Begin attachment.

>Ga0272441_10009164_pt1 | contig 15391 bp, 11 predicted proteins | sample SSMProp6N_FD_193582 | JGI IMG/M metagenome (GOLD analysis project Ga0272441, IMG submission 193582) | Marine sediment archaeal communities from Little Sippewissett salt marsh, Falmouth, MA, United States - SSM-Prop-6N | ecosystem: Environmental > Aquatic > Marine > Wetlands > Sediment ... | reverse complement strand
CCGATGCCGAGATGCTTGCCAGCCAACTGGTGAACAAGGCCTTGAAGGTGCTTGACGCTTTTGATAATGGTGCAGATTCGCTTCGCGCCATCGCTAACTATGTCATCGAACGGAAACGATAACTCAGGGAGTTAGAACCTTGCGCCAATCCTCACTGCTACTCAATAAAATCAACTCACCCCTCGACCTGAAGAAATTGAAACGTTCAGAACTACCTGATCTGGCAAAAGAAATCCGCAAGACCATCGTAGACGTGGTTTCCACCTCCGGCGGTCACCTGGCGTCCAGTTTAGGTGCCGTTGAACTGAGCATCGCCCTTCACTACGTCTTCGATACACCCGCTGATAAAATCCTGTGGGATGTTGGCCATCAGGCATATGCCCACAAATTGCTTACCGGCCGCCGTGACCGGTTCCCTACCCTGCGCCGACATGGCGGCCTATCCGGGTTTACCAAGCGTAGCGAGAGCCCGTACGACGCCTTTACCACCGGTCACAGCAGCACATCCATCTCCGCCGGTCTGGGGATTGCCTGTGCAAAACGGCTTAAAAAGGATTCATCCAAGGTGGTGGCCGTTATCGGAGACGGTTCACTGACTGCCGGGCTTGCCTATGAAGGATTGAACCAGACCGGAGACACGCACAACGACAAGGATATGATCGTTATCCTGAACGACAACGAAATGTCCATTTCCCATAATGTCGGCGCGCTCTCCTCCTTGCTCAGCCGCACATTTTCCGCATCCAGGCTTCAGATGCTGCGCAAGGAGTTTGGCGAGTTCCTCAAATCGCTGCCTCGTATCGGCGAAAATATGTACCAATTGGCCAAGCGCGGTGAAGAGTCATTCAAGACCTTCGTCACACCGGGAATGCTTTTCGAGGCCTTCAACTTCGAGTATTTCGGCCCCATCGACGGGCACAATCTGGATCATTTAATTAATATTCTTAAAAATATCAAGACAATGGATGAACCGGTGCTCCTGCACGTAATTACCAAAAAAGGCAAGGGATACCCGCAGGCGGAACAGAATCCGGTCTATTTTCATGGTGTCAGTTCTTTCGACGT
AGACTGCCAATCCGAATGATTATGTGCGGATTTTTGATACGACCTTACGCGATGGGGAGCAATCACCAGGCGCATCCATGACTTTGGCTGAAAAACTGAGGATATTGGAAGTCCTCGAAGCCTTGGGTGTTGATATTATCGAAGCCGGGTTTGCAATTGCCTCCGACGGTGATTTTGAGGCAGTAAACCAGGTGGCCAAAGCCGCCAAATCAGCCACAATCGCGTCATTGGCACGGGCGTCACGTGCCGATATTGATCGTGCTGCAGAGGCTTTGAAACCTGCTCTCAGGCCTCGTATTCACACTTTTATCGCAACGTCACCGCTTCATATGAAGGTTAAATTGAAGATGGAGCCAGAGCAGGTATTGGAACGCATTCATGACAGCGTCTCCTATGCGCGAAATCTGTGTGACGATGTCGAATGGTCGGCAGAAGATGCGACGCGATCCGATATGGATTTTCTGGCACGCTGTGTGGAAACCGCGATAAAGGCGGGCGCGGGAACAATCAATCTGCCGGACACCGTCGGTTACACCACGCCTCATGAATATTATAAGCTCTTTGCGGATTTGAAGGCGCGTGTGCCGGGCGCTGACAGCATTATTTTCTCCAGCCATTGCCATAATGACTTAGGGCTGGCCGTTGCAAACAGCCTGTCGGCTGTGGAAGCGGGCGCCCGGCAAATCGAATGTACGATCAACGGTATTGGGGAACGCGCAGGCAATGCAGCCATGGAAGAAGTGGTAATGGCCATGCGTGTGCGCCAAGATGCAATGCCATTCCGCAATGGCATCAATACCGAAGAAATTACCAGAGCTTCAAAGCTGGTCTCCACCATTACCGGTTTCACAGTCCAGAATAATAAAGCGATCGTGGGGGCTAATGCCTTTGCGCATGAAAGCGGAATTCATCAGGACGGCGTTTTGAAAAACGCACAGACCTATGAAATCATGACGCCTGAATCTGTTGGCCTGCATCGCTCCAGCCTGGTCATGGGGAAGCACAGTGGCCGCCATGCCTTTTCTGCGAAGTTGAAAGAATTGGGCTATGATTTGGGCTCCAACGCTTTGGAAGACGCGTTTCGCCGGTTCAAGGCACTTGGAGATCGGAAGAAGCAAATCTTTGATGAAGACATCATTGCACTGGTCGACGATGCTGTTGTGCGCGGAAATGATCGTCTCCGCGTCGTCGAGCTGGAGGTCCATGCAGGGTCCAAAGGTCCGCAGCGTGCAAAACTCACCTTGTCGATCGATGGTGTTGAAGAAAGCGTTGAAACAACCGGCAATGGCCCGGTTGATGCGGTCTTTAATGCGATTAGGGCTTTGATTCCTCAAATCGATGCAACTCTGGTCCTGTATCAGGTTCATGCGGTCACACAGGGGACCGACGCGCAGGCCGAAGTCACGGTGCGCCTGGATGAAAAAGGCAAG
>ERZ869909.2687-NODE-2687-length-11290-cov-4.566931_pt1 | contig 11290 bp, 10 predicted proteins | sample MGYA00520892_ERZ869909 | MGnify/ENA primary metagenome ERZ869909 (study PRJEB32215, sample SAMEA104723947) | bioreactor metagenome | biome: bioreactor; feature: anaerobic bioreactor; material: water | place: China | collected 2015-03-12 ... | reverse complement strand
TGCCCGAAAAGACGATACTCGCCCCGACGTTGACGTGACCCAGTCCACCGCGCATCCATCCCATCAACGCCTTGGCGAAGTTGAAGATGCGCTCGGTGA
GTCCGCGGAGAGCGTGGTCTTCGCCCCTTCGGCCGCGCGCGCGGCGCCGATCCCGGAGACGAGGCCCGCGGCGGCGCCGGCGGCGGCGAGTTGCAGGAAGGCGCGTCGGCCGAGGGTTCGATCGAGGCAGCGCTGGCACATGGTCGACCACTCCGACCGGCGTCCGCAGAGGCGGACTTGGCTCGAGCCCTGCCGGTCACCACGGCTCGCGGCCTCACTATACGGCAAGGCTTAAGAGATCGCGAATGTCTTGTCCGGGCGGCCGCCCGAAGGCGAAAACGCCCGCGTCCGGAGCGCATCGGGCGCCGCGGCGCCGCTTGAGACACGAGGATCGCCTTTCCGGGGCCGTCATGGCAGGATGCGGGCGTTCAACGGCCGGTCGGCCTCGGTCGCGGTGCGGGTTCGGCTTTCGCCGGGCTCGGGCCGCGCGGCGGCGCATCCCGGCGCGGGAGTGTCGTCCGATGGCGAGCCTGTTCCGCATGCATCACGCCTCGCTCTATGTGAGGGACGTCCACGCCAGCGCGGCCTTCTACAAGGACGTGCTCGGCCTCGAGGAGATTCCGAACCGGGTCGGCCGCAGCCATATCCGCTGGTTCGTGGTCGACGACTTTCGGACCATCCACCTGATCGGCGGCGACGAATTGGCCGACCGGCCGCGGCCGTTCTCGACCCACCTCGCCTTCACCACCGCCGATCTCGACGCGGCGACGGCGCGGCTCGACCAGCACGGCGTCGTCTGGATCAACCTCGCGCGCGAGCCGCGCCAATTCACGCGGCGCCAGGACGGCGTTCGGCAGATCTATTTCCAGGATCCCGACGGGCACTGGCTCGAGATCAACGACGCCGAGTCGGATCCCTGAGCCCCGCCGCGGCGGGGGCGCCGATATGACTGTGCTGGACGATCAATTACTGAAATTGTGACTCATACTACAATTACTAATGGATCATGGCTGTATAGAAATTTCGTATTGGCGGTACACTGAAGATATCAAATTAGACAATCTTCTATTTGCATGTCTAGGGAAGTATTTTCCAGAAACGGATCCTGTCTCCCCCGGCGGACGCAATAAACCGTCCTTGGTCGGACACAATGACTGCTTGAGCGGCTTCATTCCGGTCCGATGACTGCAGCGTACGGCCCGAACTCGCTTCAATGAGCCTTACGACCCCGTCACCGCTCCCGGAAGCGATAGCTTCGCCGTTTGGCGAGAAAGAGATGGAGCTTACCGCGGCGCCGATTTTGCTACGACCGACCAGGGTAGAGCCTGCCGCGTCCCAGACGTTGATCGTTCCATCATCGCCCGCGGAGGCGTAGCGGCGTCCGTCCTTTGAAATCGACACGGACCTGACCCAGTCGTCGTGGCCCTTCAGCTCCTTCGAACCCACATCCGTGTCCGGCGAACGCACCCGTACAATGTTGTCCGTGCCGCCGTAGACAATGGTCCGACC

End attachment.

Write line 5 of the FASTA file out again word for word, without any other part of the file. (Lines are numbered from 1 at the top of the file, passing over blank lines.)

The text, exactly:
TGCCCGAAAAGACGATACTCGCCCCGACGTTGACGTGACCCAGTCCACCGCGCATCCATCCCATCAACGCCTTGGCGAAGTTGAAGATGCGCTCGGTGA